Proving before her she had a nose for comedy (she was a hoot in `The Owl and the Pussycat'), Streisand outdoes herself here. She wisely (and generously) defers to the director and, in return, churns out her most engaging performance yet as a wacky, accident-prone, highly determined gal who creates utter chaos out of confusion while striving to win the guy. She proves once and for all she is a funny, FUNNY girl, her quicksilver timing a joy to behold. And, as a bonus, she sings!

`What's Up, Doc' is a refreshing reminder that laughter is still the best medicine. Th...Th...That's all, folks!"

- by Gary Brumbergh

"Not only in my top three favourites of all time, but most definitely the funniest hour and a half ever registered on celluloid. I first saw it in 1974 - I was nine - and instantly fell under the spell.

Streisand delivers like a sniper and actually looks sexy and desirable, O'Neal does his bespectacled Iowa music professor with all the dizziness of sex on legs that he was, and the cast generally glide through two separate crescendos of stupid situations, fuelled by dialogue in break neck speed, each more hilarious than the previous, all inexorably slipping into general uproar and mayhem at every turn.

This is a true comedy classic that hasn't lost any of it's breeziness, funk, sexiness and freshness with years. Dumb, twisted and invigorating all at once it's a true gem. Watch it and feel your I.Q. drop, and get hooked by all means. Or miss at your own peril."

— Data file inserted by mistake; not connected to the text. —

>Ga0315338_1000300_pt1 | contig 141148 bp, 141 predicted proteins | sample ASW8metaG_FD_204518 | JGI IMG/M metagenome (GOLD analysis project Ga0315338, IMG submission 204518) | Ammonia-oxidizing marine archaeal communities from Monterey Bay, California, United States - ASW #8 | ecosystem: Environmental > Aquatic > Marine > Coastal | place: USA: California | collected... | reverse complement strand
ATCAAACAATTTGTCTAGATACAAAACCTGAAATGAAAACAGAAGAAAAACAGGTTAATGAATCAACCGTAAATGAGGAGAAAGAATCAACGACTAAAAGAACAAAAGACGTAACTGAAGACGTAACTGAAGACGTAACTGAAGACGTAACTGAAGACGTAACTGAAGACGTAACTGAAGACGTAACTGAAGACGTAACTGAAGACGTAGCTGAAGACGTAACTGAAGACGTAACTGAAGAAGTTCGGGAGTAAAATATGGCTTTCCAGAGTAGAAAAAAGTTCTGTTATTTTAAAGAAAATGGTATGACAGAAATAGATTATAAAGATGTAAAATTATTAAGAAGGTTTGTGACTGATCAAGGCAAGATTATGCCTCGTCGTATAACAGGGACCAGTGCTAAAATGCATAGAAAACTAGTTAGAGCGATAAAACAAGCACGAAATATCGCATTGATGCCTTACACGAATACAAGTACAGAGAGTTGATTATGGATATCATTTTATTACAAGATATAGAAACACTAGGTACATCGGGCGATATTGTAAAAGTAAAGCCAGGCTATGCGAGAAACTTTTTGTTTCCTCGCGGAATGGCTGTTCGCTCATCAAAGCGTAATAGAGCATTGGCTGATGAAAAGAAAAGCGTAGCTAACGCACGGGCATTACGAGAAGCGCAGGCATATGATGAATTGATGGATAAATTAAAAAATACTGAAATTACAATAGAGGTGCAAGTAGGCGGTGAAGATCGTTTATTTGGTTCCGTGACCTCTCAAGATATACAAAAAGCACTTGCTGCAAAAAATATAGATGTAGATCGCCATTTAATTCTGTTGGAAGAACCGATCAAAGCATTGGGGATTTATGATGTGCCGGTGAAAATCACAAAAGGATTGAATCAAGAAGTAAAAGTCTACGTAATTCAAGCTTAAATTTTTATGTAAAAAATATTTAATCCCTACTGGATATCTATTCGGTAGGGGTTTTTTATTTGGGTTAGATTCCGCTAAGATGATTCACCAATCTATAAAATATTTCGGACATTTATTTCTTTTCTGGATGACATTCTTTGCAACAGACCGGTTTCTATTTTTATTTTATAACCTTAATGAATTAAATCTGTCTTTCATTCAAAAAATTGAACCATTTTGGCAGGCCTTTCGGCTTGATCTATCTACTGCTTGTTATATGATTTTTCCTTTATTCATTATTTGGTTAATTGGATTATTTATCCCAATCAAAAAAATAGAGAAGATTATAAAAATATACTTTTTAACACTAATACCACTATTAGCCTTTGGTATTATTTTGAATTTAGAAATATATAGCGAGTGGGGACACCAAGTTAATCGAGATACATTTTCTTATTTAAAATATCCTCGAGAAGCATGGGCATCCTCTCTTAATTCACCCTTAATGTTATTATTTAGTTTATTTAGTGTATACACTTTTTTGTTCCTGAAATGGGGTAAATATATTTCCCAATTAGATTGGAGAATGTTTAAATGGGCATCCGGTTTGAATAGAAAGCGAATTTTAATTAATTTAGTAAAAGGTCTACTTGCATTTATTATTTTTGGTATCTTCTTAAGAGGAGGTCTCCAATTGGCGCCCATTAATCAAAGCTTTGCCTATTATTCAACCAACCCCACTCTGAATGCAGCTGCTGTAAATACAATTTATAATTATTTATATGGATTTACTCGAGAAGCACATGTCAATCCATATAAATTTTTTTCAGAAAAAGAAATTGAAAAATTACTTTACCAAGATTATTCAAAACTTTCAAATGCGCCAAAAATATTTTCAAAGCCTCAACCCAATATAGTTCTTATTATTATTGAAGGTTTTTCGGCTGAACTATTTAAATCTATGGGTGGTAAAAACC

- by Oggz

"I think this film is the funniest movie I have ever seen. No matter how many times I see it, I always find surprisingly fresh and completely hilarious. Barbra Streisand's performance is the centerpiece of the whole film. She simply glows with warmth, sexiness, and humor. There isn't a moment when we don't find her completely believable. Ryan O'Neal adds a great physical presence and is gloriously restrained. The film also contains some great supporting turns from Ken Mars, Liam Dunn, and especially Madeline Kahn, who nearly steals the movie in her film debut."

- by MAX80


Nick Clegg has this piece in today's Guardian:

Don't take offence at our coalition. Its aims are liberal

A Lib-Con deal was the only responsible choice. And our shared aim is to build a fairer society by a radical dispersal of power

It's helpful that Clegg's bothering to give us an update on his thinking, but Oxzen took issue with his concluding words: